Fewer people will be partaking in the holiday shopping rush known as Black Friday this year, according to a new Bankrate survey. Sales are still expected to be up from last year by about 2.6 percent, so most retailers shouldn’t fret; however, fewer consumers – just 23 percent, down from 2014’s 28 percent – intend on physically visiting stores.
According to the financial services and research company, this is due to several factors – one of which is the fact that Black Friday is now a weeklong or even multi-week shopping event, rather than one day of sales. Shelley Kohan, vice president of retail consulting at RetailNext, said:
“Two years ago, Black Friday was one day. Last year it was a weeklong event. This year it’s been a monthlong event. “A lot of Black Friday deals are already out there. They’ve been out there since the beginning of the month.”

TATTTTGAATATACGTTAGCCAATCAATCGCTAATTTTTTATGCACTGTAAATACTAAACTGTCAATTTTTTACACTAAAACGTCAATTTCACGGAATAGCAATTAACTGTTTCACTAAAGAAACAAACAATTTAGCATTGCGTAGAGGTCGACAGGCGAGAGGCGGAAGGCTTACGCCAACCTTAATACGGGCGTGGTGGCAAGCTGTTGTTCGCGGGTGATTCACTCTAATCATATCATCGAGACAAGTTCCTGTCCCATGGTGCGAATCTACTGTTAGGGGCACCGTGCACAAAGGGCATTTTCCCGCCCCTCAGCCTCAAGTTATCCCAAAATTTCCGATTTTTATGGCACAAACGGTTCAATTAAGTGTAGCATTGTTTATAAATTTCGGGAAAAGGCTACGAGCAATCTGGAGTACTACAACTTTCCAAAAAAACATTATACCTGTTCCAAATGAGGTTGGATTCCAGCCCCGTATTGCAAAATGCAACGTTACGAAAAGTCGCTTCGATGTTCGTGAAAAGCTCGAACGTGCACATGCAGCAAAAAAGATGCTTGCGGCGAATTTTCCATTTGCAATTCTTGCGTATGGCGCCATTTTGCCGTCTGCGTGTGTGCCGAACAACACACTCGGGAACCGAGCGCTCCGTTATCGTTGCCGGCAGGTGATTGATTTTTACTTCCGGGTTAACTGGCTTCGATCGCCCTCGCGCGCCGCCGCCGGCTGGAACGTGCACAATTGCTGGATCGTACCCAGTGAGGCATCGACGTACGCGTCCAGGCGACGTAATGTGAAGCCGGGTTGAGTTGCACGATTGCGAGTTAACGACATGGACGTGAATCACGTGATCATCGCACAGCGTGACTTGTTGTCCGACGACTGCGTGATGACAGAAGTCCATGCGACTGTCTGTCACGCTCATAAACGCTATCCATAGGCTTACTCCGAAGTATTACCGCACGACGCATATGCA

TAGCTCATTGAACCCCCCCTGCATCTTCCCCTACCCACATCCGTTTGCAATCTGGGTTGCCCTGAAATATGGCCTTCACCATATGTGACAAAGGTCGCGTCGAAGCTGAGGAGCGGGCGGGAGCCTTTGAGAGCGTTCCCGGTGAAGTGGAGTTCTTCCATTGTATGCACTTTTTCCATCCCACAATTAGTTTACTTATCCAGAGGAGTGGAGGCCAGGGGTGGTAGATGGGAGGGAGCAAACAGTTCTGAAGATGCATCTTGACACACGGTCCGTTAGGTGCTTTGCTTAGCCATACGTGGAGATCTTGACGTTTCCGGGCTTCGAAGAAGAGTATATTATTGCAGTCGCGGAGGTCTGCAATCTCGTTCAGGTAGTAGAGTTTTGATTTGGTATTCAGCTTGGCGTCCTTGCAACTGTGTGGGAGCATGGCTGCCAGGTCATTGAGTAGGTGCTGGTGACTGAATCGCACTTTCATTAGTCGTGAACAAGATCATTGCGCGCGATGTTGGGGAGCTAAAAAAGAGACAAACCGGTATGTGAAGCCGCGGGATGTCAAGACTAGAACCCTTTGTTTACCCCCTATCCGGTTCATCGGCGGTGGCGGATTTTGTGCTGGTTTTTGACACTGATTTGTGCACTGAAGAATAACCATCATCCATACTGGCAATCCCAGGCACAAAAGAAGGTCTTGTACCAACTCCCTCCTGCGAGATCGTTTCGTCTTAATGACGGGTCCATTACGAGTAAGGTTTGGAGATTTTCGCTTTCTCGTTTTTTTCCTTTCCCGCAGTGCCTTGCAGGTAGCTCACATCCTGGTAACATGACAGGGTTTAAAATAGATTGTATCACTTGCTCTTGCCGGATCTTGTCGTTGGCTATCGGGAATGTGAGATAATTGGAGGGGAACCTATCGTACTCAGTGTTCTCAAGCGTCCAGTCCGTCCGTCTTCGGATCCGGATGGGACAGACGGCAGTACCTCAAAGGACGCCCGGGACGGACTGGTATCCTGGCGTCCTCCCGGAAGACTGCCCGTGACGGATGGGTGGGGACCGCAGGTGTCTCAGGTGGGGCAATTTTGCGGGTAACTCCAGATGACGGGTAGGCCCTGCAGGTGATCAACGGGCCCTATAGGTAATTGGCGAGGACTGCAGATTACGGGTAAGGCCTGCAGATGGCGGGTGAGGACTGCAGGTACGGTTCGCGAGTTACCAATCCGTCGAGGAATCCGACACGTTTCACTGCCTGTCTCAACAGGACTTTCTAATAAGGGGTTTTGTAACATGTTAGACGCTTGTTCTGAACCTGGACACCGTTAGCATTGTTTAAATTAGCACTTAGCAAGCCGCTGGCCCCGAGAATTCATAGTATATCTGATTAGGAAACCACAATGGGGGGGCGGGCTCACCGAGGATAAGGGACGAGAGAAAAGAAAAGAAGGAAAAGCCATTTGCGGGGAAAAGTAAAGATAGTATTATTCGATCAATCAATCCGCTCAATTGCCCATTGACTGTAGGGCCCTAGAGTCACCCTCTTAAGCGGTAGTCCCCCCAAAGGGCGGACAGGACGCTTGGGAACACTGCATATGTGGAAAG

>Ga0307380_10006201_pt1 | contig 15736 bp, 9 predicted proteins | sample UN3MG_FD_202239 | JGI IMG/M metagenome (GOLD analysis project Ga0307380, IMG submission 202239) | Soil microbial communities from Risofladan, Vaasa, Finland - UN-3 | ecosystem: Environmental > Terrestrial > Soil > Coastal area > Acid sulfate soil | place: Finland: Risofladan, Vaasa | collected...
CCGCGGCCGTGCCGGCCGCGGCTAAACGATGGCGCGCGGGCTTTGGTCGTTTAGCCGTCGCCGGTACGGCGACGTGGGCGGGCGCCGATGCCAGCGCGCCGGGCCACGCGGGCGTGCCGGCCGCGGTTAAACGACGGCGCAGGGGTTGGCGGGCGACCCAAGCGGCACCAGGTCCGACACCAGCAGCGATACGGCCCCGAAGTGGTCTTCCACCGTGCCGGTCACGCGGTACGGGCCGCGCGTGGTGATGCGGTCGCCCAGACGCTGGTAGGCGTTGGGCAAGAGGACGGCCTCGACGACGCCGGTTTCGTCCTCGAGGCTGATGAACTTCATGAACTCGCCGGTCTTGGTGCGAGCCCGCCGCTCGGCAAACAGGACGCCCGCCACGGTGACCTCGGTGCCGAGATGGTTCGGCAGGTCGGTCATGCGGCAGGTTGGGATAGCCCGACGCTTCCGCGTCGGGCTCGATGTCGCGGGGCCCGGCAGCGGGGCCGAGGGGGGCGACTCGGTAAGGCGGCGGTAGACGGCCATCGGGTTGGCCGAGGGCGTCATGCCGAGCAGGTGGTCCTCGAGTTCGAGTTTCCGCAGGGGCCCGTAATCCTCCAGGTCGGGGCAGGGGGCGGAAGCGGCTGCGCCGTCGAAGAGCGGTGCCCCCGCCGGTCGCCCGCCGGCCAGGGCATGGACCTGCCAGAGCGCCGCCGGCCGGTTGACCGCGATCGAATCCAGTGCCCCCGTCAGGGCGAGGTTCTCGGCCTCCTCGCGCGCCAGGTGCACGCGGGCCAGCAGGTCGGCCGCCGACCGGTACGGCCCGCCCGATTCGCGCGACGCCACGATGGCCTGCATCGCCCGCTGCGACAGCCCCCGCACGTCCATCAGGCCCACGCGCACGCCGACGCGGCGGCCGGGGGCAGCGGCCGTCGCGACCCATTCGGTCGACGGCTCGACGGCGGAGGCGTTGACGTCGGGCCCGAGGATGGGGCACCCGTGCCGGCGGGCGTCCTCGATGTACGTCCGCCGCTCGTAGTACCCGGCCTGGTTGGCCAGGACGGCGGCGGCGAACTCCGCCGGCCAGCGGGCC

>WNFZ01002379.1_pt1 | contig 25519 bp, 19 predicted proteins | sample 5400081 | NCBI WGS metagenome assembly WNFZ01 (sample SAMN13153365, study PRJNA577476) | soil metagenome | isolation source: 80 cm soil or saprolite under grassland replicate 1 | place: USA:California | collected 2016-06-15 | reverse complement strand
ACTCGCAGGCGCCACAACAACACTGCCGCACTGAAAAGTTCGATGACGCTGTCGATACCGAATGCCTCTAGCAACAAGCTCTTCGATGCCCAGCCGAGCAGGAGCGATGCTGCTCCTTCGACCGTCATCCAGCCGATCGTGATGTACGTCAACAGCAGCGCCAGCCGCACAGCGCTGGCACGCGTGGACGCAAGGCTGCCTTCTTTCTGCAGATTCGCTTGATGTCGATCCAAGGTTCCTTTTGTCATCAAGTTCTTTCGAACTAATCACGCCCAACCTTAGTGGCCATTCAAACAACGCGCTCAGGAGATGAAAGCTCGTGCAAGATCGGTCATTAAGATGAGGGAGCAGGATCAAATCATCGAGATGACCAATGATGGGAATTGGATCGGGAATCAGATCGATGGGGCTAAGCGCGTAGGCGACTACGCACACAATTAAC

Another factor is online shopping. Consumers may feel they can get holiday deals without dealing with the hectic atmosphere of the stores, especially with the online-centric Cyber Monday shopping day occurring several days after Black Friday itself. According to Bankrate’s survey, 26 percent of Americans intend to shop online on Black Friday, versus the 23 percent planning on visiting stores. 27 percent of U.S. adults stated they intended on shopping online on Cyber Monday, up from 25 percent in 2014.
Consumers are also projected to spend more than in the past – $300 in median spending, versus $200 in Bankrate’s 2014 survey. Interestingly, a small percentage of respondents say they plan on shopping on Thanksgiving itself – 15 percent say they will visit stores, and 15 percent plan on shopping online. This may be reflected by the fact that more stores are choosing to close on Thanksgiving – the Mall of America, Costco, Nordstrom, TJ Maxx, Marshalls, and electronics store HHGregg being notable examples.
Read more on Bankrate: http://www.bankrate.com/finance/consumer-index/money-pulse-1116.aspx
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